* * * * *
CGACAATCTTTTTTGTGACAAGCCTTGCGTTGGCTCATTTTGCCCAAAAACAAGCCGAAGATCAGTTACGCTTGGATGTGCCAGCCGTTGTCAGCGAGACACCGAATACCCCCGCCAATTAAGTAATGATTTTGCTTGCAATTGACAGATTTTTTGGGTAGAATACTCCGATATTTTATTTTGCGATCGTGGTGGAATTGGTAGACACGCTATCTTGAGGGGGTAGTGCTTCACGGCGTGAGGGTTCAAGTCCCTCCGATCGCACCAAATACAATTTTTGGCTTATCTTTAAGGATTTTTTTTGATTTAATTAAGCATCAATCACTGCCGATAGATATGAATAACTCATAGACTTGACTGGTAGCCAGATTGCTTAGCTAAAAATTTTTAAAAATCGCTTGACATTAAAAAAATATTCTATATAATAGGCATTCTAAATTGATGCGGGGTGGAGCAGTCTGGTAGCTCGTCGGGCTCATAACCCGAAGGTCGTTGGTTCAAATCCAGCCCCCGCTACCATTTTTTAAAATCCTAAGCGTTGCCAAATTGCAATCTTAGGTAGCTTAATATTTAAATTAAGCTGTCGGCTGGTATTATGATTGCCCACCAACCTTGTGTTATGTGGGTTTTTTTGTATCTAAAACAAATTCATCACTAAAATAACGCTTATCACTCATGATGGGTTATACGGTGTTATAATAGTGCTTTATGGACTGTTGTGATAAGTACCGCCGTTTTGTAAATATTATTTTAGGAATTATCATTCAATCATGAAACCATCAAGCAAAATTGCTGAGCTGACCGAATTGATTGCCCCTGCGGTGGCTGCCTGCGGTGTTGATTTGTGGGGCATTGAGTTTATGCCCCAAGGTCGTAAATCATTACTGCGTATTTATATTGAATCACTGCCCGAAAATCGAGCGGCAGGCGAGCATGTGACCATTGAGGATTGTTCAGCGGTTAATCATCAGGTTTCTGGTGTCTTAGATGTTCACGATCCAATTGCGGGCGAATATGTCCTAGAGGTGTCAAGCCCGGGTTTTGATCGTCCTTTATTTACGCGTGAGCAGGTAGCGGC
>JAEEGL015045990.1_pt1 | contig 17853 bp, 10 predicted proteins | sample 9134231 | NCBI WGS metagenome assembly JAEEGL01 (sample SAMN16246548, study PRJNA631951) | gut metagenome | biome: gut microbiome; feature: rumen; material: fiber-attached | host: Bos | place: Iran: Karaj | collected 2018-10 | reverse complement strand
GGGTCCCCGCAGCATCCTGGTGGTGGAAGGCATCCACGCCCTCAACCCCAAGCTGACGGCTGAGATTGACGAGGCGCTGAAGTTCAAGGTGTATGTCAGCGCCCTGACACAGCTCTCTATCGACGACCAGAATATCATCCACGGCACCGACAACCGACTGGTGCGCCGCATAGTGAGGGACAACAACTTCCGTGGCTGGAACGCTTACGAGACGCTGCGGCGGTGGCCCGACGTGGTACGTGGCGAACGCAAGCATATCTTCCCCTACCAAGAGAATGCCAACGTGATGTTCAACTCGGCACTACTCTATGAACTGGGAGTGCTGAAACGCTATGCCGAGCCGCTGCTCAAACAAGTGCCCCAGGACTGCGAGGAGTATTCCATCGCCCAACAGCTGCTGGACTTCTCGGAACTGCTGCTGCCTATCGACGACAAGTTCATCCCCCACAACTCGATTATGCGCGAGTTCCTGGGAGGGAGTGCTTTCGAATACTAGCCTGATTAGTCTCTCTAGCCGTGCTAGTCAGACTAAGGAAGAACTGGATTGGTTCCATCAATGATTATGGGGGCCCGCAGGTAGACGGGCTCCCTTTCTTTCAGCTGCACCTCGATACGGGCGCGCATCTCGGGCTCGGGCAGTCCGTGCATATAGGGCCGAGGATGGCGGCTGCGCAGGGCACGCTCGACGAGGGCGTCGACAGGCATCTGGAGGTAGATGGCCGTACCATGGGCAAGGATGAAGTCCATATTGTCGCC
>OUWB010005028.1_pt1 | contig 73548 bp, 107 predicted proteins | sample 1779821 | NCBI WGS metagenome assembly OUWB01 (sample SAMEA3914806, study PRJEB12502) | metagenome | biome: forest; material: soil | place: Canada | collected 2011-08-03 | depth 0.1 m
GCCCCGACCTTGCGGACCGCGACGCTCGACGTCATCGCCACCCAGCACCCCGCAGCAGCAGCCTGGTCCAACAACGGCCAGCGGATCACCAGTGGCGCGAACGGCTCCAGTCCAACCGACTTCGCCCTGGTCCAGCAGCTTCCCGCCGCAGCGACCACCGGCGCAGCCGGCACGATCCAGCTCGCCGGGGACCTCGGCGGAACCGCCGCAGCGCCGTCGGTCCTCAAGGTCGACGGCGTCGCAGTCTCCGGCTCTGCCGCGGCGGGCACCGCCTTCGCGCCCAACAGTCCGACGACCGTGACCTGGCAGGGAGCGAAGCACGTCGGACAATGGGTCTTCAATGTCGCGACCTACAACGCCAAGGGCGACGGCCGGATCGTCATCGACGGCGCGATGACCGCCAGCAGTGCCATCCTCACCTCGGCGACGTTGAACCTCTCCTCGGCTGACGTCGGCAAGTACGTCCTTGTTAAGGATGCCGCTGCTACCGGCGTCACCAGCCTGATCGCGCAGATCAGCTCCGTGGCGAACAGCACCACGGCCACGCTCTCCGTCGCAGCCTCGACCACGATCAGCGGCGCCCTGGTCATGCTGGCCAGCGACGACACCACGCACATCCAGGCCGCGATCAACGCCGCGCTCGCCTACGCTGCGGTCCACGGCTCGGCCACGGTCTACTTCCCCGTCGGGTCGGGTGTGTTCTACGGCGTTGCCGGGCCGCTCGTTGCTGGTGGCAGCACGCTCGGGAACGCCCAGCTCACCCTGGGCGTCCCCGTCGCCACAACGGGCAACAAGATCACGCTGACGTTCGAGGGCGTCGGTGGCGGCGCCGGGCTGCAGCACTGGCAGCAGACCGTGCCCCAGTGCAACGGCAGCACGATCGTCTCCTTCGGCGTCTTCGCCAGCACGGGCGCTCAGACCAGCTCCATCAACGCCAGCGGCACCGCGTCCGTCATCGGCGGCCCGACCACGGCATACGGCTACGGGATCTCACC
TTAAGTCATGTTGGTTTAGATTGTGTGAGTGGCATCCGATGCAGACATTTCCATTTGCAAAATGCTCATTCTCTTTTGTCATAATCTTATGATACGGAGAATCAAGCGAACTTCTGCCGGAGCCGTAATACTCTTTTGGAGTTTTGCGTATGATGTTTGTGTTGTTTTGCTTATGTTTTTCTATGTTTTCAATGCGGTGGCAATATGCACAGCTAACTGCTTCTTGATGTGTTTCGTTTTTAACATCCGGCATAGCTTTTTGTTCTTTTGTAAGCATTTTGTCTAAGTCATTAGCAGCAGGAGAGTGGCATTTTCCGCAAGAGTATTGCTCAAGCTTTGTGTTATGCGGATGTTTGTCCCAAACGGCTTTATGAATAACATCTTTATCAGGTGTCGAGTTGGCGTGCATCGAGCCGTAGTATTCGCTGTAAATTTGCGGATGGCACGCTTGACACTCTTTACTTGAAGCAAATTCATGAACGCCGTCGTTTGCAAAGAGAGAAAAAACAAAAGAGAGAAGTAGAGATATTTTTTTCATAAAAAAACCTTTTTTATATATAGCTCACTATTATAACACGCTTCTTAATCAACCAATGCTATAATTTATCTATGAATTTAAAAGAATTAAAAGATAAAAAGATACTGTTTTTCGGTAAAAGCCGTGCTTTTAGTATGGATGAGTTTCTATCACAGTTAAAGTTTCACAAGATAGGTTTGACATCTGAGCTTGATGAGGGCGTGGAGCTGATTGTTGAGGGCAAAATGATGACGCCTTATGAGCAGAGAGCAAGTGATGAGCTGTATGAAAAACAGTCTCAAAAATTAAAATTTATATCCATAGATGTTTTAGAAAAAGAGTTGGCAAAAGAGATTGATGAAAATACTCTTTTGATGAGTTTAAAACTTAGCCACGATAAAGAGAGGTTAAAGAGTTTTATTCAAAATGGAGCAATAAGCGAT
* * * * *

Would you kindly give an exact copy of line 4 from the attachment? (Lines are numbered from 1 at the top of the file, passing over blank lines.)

>OUWB010005028.1_pt1 | contig 73548 bp, 107 predicted proteins | sample 1779821 | NCBI WGS metagenome assembly OUWB01 (sample SAMEA3914806, study PRJEB12502) | metagenome | biome: forest; material: soil | place: Canada | collected 2011-08-03 | depth 0.1 m